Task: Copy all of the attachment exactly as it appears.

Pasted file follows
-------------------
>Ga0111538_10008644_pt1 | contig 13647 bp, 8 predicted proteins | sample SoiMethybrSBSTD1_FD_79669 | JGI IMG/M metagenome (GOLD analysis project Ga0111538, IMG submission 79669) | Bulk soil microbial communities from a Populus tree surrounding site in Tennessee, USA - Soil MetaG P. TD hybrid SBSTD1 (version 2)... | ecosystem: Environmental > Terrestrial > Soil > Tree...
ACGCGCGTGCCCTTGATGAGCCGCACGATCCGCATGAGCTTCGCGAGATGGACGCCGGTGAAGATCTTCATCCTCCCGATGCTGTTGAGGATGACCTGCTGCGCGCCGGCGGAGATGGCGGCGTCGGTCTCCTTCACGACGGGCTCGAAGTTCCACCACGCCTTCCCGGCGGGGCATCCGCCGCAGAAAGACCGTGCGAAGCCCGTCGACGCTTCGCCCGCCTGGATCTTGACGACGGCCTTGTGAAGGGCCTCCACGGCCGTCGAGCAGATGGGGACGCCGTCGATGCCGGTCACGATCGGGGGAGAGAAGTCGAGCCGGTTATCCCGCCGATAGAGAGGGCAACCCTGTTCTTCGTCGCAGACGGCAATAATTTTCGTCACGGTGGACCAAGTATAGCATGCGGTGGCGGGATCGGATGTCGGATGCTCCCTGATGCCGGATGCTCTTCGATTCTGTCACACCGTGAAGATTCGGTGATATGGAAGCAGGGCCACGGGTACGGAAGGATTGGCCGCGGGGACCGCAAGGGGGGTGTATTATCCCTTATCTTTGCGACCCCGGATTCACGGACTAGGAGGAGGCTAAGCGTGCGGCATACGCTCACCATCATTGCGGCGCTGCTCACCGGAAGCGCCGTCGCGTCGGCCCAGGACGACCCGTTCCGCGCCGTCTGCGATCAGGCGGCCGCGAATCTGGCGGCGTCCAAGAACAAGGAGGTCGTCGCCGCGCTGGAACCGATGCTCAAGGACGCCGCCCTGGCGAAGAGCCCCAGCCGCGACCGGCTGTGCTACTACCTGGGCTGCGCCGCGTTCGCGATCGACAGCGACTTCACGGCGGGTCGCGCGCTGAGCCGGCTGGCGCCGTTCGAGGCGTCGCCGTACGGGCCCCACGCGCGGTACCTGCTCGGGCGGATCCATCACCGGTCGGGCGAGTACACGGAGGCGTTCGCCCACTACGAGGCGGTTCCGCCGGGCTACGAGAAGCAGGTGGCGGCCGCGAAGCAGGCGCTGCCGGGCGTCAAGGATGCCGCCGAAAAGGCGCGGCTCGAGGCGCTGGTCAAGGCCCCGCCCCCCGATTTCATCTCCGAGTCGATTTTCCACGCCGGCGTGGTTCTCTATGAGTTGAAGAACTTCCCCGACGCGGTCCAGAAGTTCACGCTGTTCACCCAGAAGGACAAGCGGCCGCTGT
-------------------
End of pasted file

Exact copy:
>Ga0111538_10008644_pt1 | contig 13647 bp, 8 predicted proteins | sample SoiMethybrSBSTD1_FD_79669 | JGI IMG/M metagenome (GOLD analysis project Ga0111538, IMG submission 79669) | Bulk soil microbial communities from a Populus tree surrounding site in Tennessee, USA - Soil MetaG P. TD hybrid SBSTD1 (version 2)... | ecosystem: Environmental > Terrestrial > Soil > Tree...
ACGCGCGTGCCCTTGATGAGCCGCACGATCCGCATGAGCTTCGCGAGATGGACGCCGGTGAAGATCTTCATCCTCCCGATGCTGTTGAGGATGACCTGCTGCGCGCCGGCGGAGATGGCGGCGTCGGTCTCCTTCACGACGGGCTCGAAGTTCCACCACGCCTTCCCGGCGGGGCATCCGCCGCAGAAAGACCGTGCGAAGCCCGTCGACGCTTCGCCCGCCTGGATCTTGACGACGGCCTTGTGAAGGGCCTCCACGGCCGTCGAGCAGATGGGGACGCCGTCGATGCCGGTCACGATCGGGGGAGAGAAGTCGAGCCGGTTATCCCGCCGATAGAGAGGGCAACCCTGTTCTTCGTCGCAGACGGCAATAATTTTCGTCACGGTGGACCAAGTATAGCATGCGGTGGCGGGATCGGATGTCGGATGCTCCCTGATGCCGGATGCTCTTCGATTCTGTCACACCGTGAAGATTCGGTGATATGGAAGCAGGGCCACGGGTACGGAAGGATTGGCCGCGGGGACCGCAAGGGGGGTGTATTATCCCTTATCTTTGCGACCCCGGATTCACGGACTAGGAGGAGGCTAAGCGTGCGGCATACGCTCACCATCATTGCGGCGCTGCTCACCGGAAGCGCCGTCGCGTCGGCCCAGGACGACCCGTTCCGCGCCGTCTGCGATCAGGCGGCCGCGAATCTGGCGGCGTCCAAGAACAAGGAGGTCGTCGCCGCGCTGGAACCGATGCTCAAGGACGCCGCCCTGGCGAAGAGCCCCAGCCGCGACCGGCTGTGCTACTACCTGGGCTGCGCCGCGTTCGCGATCGACAGCGACTTCACGGCGGGTCGCGCGCTGAGCCGGCTGGCGCCGTTCGAGGCGTCGCCGTACGGGCCCCACGCGCGGTACCTGCTCGGGCGGATCCATCACCGGTCGGGCGAGTACACGGAGGCGTTCGCCCACTACGAGGCGGTTCCGCCGGGCTACGAGAAGCAGGTGGCGGCCGCGAAGCAGGCGCTGCCGGGCGTCAAGGATGCCGCCGAAAAGGCGCGGCTCGAGGCGCTGGTCAAGGCCCCGCCCCCCGATTTCATCTCCGAGTCGATTTTCCACGCCGGCGTGGTTCTCTATGAGTTGAAGAACTTCCCCGACGCGGTCCAGAAGTTCACGCTGTTCACCCAGAAGGACAAGCGGCCGCTGT